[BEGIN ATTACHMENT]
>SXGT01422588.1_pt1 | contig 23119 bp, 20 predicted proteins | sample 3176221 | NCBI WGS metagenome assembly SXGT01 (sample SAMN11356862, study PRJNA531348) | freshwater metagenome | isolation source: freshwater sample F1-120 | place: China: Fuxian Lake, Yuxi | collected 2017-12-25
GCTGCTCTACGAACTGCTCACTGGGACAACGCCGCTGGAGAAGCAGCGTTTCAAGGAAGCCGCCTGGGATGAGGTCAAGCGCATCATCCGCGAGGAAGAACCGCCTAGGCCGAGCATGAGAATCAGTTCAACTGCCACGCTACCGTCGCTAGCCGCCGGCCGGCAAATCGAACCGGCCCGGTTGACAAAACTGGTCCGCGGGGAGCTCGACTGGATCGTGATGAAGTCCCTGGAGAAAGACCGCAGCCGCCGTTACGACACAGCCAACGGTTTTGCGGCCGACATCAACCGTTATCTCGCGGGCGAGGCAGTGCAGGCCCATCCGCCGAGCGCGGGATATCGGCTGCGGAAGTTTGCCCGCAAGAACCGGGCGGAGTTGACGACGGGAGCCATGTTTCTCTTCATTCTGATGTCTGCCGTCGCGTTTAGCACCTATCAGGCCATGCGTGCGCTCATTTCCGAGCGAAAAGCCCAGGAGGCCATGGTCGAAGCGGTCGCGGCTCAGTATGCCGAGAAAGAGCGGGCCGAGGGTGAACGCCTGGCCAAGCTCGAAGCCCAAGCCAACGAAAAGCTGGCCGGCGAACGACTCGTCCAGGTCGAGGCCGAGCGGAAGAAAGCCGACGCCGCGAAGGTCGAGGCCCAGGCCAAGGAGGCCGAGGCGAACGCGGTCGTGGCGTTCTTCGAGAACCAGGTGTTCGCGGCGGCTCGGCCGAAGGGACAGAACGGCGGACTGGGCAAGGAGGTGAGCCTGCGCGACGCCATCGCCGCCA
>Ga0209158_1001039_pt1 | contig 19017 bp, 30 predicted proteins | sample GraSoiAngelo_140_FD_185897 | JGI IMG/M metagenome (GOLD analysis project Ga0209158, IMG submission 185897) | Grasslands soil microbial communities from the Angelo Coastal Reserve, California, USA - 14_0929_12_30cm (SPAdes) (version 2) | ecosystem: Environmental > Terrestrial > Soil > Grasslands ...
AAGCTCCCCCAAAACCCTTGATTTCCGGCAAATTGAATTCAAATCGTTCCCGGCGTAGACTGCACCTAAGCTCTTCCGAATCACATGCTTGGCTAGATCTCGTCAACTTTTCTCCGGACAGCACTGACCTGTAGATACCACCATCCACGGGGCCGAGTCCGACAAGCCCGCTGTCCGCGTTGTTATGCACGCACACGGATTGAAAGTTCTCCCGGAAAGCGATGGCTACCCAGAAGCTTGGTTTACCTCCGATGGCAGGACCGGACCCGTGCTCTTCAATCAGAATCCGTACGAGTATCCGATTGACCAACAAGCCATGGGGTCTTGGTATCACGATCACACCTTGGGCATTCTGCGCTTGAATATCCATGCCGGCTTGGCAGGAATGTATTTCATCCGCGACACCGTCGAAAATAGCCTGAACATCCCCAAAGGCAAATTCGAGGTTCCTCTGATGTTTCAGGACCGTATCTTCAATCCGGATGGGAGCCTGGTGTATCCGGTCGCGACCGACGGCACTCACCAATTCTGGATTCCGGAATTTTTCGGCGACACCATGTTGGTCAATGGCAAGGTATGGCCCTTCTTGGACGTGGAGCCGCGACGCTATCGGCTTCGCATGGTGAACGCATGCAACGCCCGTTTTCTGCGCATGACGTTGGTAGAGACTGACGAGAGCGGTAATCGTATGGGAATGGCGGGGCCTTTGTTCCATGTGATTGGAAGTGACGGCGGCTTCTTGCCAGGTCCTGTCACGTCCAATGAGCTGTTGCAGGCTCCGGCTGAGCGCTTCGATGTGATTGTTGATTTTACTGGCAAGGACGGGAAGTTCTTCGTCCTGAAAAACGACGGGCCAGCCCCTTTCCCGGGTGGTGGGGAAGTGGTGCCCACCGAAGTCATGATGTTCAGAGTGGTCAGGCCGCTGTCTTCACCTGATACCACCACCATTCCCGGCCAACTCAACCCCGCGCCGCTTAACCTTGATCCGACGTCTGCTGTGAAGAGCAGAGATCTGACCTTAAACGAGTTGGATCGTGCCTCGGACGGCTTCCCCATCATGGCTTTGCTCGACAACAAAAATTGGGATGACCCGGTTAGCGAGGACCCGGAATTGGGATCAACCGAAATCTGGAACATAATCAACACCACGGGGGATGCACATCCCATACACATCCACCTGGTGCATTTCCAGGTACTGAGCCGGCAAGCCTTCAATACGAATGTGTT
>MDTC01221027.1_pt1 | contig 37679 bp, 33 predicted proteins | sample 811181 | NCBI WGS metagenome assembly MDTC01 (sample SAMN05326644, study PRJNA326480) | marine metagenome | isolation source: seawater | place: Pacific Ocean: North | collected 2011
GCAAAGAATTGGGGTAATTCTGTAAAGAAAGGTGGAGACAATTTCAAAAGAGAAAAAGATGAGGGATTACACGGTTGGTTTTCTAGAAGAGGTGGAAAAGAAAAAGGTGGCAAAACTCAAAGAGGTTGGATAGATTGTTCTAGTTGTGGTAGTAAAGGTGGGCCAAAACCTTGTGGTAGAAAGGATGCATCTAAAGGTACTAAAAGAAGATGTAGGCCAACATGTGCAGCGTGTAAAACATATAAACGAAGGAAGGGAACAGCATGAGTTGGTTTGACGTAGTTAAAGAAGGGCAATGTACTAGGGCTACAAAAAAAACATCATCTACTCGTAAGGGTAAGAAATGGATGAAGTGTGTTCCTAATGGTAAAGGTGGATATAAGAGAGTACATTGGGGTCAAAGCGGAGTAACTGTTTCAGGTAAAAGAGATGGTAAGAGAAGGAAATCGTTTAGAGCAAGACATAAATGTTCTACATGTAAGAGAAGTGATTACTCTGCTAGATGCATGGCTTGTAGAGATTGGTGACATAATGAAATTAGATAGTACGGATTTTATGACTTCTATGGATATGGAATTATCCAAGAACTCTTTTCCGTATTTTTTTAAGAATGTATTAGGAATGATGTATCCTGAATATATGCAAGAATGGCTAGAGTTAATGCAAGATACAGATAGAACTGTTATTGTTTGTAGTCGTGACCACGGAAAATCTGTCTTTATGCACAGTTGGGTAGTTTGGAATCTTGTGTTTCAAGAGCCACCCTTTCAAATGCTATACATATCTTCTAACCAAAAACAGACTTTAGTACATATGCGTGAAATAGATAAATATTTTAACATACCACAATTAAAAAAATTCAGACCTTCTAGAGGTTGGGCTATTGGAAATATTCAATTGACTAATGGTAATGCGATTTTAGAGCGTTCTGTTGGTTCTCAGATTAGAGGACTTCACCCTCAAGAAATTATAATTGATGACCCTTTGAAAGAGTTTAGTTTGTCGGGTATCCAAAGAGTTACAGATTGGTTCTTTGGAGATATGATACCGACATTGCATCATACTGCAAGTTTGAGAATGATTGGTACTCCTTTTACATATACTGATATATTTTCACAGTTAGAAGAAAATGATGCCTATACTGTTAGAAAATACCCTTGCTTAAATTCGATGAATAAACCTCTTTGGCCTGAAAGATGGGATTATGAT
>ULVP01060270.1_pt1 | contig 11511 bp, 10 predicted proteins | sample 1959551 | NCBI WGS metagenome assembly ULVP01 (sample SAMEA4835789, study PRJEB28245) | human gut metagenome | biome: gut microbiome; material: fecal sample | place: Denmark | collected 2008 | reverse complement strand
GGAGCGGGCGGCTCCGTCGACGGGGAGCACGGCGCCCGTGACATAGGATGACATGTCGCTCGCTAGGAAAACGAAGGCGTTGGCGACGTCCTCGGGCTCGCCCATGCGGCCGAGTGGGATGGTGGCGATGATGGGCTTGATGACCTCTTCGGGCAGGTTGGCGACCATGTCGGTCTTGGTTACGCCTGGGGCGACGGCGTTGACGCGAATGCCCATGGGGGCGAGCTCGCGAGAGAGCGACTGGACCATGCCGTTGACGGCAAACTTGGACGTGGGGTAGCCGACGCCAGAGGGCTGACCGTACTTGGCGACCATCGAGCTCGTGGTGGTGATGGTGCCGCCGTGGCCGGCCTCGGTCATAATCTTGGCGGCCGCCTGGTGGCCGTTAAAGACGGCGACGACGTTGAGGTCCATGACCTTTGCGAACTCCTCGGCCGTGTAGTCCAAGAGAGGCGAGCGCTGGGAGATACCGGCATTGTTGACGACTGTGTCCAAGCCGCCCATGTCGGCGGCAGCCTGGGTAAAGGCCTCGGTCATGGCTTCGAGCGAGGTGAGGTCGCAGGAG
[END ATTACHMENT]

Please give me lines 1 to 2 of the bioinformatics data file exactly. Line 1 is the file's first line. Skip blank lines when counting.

>SXGT01422588.1_pt1 | contig 23119 bp, 20 predicted proteins | sample 3176221 | NCBI WGS metagenome assembly SXGT01 (sample SAMN11356862, study PRJNA531348) | freshwater metagenome | isolation source: freshwater sample F1-120 | place: China: Fuxian Lake, Yuxi | collected 2017-12-25
GCTGCTCTACGAACTGCTCACTGGGACAACGCCGCTGGAGAAGCAGCGTTTCAAGGAAGCCGCCTGGGATGAGGTCAAGCGCATCATCCGCGAGGAAGAACCGCCTAGGCCGAGCATGAGAATCAGTTCAACTGCCACGCTACCGTCGCTAGCCGCCGGCCGGCAAATCGAACCGGCCCGGTTGACAAAACTGGTCCGCGGGGAGCTCGACTGGATCGTGATGAAGTCCCTGGAGAAAGACCGCAGCCGCCGTTACGACACAGCCAACGGTTTTGCGGCCGACATCAACCGTTATCTCGCGGGCGAGGCAGTGCAGGCCCATCCGCCGAGCGCGGGATATCGGCTGCGGAAGTTTGCCCGCAAGAACCGGGCGGAGTTGACGACGGGAGCCATGTTTCTCTTCATTCTGATGTCTGCCGTCGCGTTTAGCACCTATCAGGCCATGCGTGCGCTCATTTCCGAGCGAAAAGCCCAGGAGGCCATGGTCGAAGCGGTCGCGGCTCAGTATGCCGAGAAAGAGCGGGCCGAGGGTGAACGCCTGGCCAAGCTCGAAGCCCAAGCCAACGAAAAGCTGGCCGGCGAACGACTCGTCCAGGTCGAGGCCGAGCGGAAGAAAGCCGACGCCGCGAAGGTCGAGGCCCAGGCCAAGGAGGCCGAGGCGAACGCGGTCGTGGCGTTCTTCGAGAACCAGGTGTTCGCGGCGGCTCGGCCGAAGGGACAGAACGGCGGACTGGGCAAGGAGGTGAGCCTGCGCGACGCCATCGCCGCCA